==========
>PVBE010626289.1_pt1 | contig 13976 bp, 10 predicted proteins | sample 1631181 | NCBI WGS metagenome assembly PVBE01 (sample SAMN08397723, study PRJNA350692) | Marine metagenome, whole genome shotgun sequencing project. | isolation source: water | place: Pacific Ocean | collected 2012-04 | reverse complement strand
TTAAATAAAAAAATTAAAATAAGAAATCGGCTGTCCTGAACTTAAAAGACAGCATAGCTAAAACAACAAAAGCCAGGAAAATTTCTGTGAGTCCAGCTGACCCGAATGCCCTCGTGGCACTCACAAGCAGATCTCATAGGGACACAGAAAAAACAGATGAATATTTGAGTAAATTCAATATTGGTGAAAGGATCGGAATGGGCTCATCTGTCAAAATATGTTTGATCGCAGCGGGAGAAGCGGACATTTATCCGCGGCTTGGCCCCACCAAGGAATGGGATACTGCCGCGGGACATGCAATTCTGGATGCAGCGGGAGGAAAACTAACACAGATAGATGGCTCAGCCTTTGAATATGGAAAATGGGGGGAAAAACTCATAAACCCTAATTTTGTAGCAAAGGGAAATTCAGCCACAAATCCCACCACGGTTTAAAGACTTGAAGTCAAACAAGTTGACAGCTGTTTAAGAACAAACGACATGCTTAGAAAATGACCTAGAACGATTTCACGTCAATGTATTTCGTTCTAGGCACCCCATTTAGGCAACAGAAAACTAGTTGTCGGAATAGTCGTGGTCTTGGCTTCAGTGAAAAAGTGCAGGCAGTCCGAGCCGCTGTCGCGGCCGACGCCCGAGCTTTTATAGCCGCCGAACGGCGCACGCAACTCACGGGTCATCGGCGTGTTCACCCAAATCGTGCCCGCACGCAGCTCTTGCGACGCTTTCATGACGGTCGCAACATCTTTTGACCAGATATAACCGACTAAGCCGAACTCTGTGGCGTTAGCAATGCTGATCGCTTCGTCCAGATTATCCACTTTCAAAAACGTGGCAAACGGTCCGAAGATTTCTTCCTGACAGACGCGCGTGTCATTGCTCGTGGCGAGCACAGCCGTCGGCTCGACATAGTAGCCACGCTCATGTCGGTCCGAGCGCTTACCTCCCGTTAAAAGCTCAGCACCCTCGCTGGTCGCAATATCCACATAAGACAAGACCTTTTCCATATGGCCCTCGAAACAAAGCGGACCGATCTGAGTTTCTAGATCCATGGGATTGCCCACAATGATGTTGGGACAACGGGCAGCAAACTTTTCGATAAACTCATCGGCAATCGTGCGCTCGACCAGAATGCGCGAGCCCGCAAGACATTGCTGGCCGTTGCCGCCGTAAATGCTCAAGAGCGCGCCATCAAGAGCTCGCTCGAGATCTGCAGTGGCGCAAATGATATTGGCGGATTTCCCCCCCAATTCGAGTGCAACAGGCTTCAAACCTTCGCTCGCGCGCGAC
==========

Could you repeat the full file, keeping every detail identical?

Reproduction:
>PVBE010626289.1_pt1 | contig 13976 bp, 10 predicted proteins | sample 1631181 | NCBI WGS metagenome assembly PVBE01 (sample SAMN08397723, study PRJNA350692) | Marine metagenome, whole genome shotgun sequencing project. | isolation source: water | place: Pacific Ocean | collected 2012-04 | reverse complement strand
TTAAATAAAAAAATTAAAATAAGAAATCGGCTGTCCTGAACTTAAAAGACAGCATAGCTAAAACAACAAAAGCCAGGAAAATTTCTGTGAGTCCAGCTGACCCGAATGCCCTCGTGGCACTCACAAGCAGATCTCATAGGGACACAGAAAAAACAGATGAATATTTGAGTAAATTCAATATTGGTGAAAGGATCGGAATGGGCTCATCTGTCAAAATATGTTTGATCGCAGCGGGAGAAGCGGACATTTATCCGCGGCTTGGCCCCACCAAGGAATGGGATACTGCCGCGGGACATGCAATTCTGGATGCAGCGGGAGGAAAACTAACACAGATAGATGGCTCAGCCTTTGAATATGGAAAATGGGGGGAAAAACTCATAAACCCTAATTTTGTAGCAAAGGGAAATTCAGCCACAAATCCCACCACGGTTTAAAGACTTGAAGTCAAACAAGTTGACAGCTGTTTAAGAACAAACGACATGCTTAGAAAATGACCTAGAACGATTTCACGTCAATGTATTTCGTTCTAGGCACCCCATTTAGGCAACAGAAAACTAGTTGTCGGAATAGTCGTGGTCTTGGCTTCAGTGAAAAAGTGCAGGCAGTCCGAGCCGCTGTCGCGGCCGACGCCCGAGCTTTTATAGCCGCCGAACGGCGCACGCAACTCACGGGTCATCGGCGTGTTCACCCAAATCGTGCCCGCACGCAGCTCTTGCGACGCTTTCATGACGGTCGCAACATCTTTTGACCAGATATAACCGACTAAGCCGAACTCTGTGGCGTTAGCAATGCTGATCGCTTCGTCCAGATTATCCACTTTCAAAAACGTGGCAAACGGTCCGAAGATTTCTTCCTGACAGACGCGCGTGTCATTGCTCGTGGCGAGCACAGCCGTCGGCTCGACATAGTAGCCACGCTCATGTCGGTCCGAGCGCTTACCTCCCGTTAAAAGCTCAGCACCCTCGCTGGTCGCAATATCCACATAAGACAAGACCTTTTCCATATGGCCCTCGAAACAAAGCGGACCGATCTGAGTTTCTAGATCCATGGGATTGCCCACAATGATGTTGGGACAACGGGCAGCAAACTTTTCGATAAACTCATCGGCAATCGTGCGCTCGACCAGAATGCGCGAGCCCGCAAGACATTGCTGGCCGTTGCCGCCGTAAATGCTCAAGAGCGCGCCATCAAGAGCTCGCTCGAGATCTGCAGTGGCGCAAATGATATTGGCGGATTTCCCCCCCAATTCGAGTGCAACAGGCTTCAAACCTTCGCTCGCGCGCGAC